100th Anniversary Indianapolis 500 Part 2

Usually when qualifying for the Indianapolis 500 ends, things calm down for the ensuing week. But not this year. Ryan Hunter-Reay and his new primary sponsors SunDrop and DHL found themselves on the outside of the Indianapolis 500 looking in… that is until a deal was struck to sell Bruno Junqueira’s qualified car to Andretti Autosport. This was the second time in three years that Bruno had safely qualified for the 500 only to lose his ride to another driver who didn’t make the race but had sponsors he needed to keep happy. This was not a popular decision, but racing is a business and Foyt was funding Bruno’s car out of pocket. The real tragedy, in my opinion, was that Bruno and Ryan had two of the sharpest looking cars at the track, but the resulting combination of paint schemes amounted to a train wreck! Ryan was fast on Carb day on Friday, May 27th – fifth overall. Unfortunately that would not translate to his race performance, which I will touch on in part 3.

This car....

plus this car...

equals this car

My race-weekend plans involve arriving into town on Wednesday night, May 25th, and spending Thursday in the garage area and hitting the museum, watching carb day practice and the Freedom 100 Indy lights race on Friday, and for Saturday I was scheduled to work the memorabilia show that for the first time was held right at the Speedway.

Bobby Unser's 1975 winning Jorgensen Eagle

To help celebrate the 100th Anniversary of the first Indianapolis 500, all living drivers who ever competed in the 500 were invited to the Speedway, culminating in a huge autograph session the day before the 500. More than 140 drivers showed up! The museum was also honoring the 100th anniversary in it’s own way by displaying only cars that had won the 500. Of the 91 winning cars, 67 were in the museum, which is significant since the Speedway only has 31 of them to begin with. Some of the notable cars that were brought in for the occasion were Jim Clark’s 1965 winning car, on loan – in running condition – from the Henry Ford Museum, Rodger Ward’s 1959 Leader Card Special, Bobby Unser’s 1975 Jorgensen Eagle, and all of Roger Penske’s winning cars on loan from his museum in Phoenix, Arizona (except the 72 winner which is part of the IMS collection). See my comprehensive photo gallery of IMS museum cars compiled over the last 8 years.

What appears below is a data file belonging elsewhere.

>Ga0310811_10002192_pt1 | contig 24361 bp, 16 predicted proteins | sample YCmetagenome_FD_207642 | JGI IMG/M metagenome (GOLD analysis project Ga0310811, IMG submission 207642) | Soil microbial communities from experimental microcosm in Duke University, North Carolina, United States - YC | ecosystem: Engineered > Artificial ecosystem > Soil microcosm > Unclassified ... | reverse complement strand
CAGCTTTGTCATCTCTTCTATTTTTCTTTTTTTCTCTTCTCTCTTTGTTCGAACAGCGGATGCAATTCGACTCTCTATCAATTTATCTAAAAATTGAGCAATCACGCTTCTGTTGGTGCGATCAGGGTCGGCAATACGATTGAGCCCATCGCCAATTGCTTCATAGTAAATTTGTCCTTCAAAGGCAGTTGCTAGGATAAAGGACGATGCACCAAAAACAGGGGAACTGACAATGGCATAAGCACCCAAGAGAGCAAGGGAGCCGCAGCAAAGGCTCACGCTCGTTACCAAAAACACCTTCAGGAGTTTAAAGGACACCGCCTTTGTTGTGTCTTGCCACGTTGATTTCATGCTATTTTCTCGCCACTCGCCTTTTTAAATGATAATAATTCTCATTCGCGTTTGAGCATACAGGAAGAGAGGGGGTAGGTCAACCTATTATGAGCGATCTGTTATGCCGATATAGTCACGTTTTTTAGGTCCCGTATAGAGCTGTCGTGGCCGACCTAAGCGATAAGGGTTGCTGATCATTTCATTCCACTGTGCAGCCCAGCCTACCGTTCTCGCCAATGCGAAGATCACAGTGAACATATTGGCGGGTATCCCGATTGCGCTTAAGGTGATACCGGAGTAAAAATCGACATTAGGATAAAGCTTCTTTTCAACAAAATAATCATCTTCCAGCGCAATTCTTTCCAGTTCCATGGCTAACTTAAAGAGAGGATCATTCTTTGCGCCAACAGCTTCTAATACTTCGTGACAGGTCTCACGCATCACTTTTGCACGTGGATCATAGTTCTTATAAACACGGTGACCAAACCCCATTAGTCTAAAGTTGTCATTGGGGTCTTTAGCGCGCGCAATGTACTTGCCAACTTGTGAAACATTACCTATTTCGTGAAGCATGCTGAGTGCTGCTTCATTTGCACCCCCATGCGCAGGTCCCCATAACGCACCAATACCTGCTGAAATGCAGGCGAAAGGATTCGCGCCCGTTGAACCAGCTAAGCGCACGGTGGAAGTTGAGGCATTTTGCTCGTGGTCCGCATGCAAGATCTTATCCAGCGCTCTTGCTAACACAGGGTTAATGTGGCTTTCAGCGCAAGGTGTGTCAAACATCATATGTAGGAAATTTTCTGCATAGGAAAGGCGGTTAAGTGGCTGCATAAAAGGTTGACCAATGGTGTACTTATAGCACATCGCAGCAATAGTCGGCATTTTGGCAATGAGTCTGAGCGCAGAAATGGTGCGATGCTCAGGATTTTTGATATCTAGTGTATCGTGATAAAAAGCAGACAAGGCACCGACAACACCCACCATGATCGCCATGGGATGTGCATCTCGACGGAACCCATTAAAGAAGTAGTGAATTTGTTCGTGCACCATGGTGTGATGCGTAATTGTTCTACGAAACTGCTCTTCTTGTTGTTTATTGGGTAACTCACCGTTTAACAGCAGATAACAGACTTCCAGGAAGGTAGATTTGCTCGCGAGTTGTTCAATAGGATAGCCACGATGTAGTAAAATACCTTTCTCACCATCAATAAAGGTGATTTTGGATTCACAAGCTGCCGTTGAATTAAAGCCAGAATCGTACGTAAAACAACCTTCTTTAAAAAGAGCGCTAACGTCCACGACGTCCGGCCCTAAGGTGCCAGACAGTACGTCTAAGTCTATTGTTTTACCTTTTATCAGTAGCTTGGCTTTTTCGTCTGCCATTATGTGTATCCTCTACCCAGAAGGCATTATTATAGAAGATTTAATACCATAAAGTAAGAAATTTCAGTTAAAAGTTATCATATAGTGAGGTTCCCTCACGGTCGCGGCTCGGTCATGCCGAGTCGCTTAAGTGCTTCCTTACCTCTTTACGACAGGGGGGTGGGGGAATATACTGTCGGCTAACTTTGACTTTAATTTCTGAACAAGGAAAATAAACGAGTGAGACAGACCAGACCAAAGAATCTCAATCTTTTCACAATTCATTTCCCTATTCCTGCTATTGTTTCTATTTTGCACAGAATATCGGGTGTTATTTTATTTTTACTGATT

Roger Penske's winning cars dominate the museum.

Since Thursday was mostly rainy, I spent several hours in the museum. There I ran into my friend Chuck Sprague, who happened to be Danny Sullivan’s crew chief when he won the 500 in 1985 (which also happened to be the first year I attended the 500). Chuck spent about an hour with me giving me some of the back-stories on the Penske cars that were on loan to the museum for the Centennial celebrations (such as how they tested both a Lola and March for the 1985 season and how much easier the Lola was to work with, only to decide to go with the March chassis). I couldn’t think of a better way to spend a rain-delay at Indy – thank you Chuck!

 

Dick Harroun - son of 1911 Indianapolis 500 winner Ray Harroun